TIME Falkland Islands

Argentina Proposes Talks With Britain on the Future of the Falkland Islands

The northeast coast of Pebble Island
Dea/R. Valterza—De Agostini/Getty Images The northeast coast of Pebble Island, Falkland Islands, British Overseas Territory

The disputed archipelago, currently ruled by Britain, was the object of a 1982 war between the two countries

The British government has been invited by its Argentine counterpart to enter into diplomatic negotiations over the future of the Falkland Islands, which Argentina calls the Malvinas.

The Guardian cited a statement from the Argentine Foreign Ministry, under the direction of the country’s new conservative government, which said the U.K. had been invited to “resume as soon as possible negotiations aimed at settling fairly and definitively, the sovereignty dispute over the Malvinas (Falklands) islands, South Georgia, South Sandwich islands and surrounding territorial seas.”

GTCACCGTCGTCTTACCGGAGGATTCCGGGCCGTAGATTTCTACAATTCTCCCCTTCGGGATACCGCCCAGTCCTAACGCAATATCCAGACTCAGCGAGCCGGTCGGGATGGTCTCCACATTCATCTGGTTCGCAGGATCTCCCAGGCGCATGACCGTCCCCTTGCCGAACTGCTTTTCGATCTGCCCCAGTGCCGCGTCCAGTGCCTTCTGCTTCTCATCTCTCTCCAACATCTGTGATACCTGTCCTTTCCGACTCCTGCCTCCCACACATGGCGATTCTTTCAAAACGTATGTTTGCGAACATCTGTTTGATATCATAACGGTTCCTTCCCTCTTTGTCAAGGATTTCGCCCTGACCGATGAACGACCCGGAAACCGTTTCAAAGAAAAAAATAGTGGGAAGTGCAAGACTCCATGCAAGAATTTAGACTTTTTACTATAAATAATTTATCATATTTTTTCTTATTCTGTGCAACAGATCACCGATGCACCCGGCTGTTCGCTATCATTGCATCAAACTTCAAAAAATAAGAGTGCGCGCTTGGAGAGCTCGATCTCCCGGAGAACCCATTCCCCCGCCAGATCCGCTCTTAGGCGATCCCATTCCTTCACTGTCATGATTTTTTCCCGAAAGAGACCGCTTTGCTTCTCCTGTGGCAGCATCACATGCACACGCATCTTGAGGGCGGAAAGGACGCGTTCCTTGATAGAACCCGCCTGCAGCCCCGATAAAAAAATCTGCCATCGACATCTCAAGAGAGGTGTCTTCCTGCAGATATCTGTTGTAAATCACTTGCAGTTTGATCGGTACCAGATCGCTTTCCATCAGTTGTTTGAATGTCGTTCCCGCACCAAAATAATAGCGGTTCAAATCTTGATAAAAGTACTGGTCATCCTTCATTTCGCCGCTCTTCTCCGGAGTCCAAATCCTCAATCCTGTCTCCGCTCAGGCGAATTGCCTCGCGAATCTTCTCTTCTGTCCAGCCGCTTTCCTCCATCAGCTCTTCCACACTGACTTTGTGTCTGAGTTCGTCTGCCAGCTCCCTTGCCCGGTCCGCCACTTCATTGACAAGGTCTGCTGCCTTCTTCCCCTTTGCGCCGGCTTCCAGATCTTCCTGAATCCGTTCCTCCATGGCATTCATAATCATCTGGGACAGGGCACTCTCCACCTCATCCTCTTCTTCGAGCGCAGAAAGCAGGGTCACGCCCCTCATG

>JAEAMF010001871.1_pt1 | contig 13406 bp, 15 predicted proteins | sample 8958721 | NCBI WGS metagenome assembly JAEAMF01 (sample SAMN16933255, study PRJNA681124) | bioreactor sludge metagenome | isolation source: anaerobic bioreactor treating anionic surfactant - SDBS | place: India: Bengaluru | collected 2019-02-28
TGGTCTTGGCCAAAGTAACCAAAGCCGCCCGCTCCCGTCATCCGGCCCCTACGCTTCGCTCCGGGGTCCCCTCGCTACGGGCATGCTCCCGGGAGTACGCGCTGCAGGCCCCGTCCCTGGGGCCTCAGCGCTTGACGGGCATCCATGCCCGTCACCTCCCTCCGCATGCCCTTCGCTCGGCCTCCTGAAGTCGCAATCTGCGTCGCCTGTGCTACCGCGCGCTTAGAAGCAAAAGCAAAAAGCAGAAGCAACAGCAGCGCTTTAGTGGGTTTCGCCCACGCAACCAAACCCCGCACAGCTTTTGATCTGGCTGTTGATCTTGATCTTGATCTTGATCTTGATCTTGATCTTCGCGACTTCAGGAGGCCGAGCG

The archipelago, about 300 miles (500 km) off the Argentine coast, was the object of a war between Argentina and the U.K. in 1982. Hundreds of British and Argentine troops — the latter mostly young conscripts — died in the conflict.

Whitehall has long asserted sovereignty to the islands, which it considers an overseas territory, as has Buenos Aires, which maintains that it inherited them from Spain upon the ending of colonial rule.


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